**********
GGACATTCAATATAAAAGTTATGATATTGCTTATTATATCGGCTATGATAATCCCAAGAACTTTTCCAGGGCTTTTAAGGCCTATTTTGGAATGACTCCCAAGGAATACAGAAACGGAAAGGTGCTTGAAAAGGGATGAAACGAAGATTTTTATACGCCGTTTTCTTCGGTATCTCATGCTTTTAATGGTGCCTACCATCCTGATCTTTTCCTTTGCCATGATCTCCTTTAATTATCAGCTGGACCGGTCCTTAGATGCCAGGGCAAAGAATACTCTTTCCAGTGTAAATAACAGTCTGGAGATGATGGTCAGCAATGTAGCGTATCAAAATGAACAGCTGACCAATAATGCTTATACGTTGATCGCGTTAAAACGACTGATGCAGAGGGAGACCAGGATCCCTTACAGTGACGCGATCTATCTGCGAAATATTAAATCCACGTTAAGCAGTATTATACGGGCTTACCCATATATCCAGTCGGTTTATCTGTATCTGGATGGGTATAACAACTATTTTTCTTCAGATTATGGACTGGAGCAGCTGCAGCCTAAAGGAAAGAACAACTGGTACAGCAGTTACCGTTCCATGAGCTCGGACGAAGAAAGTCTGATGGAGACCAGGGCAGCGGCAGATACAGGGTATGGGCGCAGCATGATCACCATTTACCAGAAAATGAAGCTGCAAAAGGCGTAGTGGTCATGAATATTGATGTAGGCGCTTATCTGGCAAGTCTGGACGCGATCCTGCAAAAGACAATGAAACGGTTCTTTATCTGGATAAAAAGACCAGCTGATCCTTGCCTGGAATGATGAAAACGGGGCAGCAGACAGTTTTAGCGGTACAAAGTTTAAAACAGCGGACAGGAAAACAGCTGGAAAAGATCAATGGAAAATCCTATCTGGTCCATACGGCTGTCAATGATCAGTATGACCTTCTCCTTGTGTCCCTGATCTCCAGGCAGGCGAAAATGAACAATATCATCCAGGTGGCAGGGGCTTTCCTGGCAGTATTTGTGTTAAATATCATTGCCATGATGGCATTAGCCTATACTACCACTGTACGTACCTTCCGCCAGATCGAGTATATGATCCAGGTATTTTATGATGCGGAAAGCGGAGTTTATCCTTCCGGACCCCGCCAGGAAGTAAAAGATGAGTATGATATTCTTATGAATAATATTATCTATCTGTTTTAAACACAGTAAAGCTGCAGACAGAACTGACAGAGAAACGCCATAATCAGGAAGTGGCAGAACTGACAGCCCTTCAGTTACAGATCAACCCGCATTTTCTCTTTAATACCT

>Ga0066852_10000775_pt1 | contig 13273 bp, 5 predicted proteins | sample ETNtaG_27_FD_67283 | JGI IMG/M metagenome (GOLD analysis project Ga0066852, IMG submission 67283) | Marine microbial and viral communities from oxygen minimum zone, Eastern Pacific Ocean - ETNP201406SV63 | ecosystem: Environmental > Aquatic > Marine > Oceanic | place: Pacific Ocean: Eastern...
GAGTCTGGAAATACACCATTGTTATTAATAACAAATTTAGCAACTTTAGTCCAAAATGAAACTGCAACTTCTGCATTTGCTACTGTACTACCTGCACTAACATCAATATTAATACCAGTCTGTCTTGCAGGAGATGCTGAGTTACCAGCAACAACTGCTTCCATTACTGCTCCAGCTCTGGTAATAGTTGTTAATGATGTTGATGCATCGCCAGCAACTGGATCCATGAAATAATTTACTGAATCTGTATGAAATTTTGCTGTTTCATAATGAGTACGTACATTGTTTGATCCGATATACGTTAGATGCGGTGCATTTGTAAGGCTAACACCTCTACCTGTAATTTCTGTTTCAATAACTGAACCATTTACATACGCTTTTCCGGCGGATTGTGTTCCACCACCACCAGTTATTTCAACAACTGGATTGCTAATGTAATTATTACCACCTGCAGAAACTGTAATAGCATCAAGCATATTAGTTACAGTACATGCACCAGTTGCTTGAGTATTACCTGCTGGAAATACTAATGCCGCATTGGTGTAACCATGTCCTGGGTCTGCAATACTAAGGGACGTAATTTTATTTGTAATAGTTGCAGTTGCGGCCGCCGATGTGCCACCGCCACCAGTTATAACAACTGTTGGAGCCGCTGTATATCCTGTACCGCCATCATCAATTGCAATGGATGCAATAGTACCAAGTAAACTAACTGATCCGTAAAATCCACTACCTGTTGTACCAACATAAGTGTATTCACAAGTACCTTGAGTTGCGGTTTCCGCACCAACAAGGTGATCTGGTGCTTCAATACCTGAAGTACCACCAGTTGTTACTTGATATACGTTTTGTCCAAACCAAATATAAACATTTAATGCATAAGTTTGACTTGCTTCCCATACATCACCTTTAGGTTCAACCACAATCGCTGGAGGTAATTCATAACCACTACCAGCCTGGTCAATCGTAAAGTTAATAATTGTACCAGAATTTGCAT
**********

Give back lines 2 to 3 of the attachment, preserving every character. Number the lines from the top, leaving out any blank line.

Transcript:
>Ga0066852_10000775_pt1 | contig 13273 bp, 5 predicted proteins | sample ETNtaG_27_FD_67283 | JGI IMG/M metagenome (GOLD analysis project Ga0066852, IMG submission 67283) | Marine microbial and viral communities from oxygen minimum zone, Eastern Pacific Ocean - ETNP201406SV63 | ecosystem: Environmental > Aquatic > Marine > Oceanic | place: Pacific Ocean: Eastern...
GAGTCTGGAAATACACCATTGTTATTAATAACAAATTTAGCAACTTTAGTCCAAAATGAAACTGCAACTTCTGCATTTGCTACTGTACTACCTGCACTAACATCAATATTAATACCAGTCTGTCTTGCAGGAGATGCTGAGTTACCAGCAACAACTGCTTCCATTACTGCTCCAGCTCTGGTAATAGTTGTTAATGATGTTGATGCATCGCCAGCAACTGGATCCATGAAATAATTTACTGAATCTGTATGAAATTTTGCTGTTTCATAATGAGTACGTACATTGTTTGATCCGATATACGTTAGATGCGGTGCATTTGTAAGGCTAACACCTCTACCTGTAATTTCTGTTTCAATAACTGAACCATTTACATACGCTTTTCCGGCGGATTGTGTTCCACCACCACCAGTTATTTCAACAACTGGATTGCTAATGTAATTATTACCACCTGCAGAAACTGTAATAGCATCAAGCATATTAGTTACAGTACATGCACCAGTTGCTTGAGTATTACCTGCTGGAAATACTAATGCCGCATTGGTGTAACCATGTCCTGGGTCTGCAATACTAAGGGACGTAATTTTATTTGTAATAGTTGCAGTTGCGGCCGCCGATGTGCCACCGCCACCAGTTATAACAACTGTTGGAGCCGCTGTATATCCTGTACCGCCATCATCAATTGCAATGGATGCAATAGTACCAAGTAAACTAACTGATCCGTAAAATCCACTACCTGTTGTACCAACATAAGTGTATTCACAAGTACCTTGAGTTGCGGTTTCCGCACCAACAAGGTGATCTGGTGCTTCAATACCTGAAGTACCACCAGTTGTTACTTGATATACGTTTTGTCCAAACCAAATATAAACATTTAATGCATAAGTTTGACTTGCTTCCCATACATCACCTTTAGGTTCAACCACAATCGCTGGAGGTAATTCATAACCACTACCAGCCTGGTCAATCGTAAAGTTAATAATTGTACCAGAATTTGCAT